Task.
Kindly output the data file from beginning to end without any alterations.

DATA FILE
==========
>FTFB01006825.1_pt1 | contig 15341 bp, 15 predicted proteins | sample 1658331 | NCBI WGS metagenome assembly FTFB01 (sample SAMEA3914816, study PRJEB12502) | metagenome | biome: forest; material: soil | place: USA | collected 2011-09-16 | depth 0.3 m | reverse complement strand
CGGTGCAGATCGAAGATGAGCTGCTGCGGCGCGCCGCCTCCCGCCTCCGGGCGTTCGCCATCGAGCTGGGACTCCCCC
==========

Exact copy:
>FTFB01006825.1_pt1 | contig 15341 bp, 15 predicted proteins | sample 1658331 | NCBI WGS metagenome assembly FTFB01 (sample SAMEA3914816, study PRJEB12502) | metagenome | biome: forest; material: soil | place: USA | collected 2011-09-16 | depth 0.3 m | reverse complement strand
CGGTGCAGATCGAAGATGAGCTGCTGCGGCGCGCCGCCTCCCGCCTCCGGGCGTTCGCCATCGAGCTGGGACTCCCCC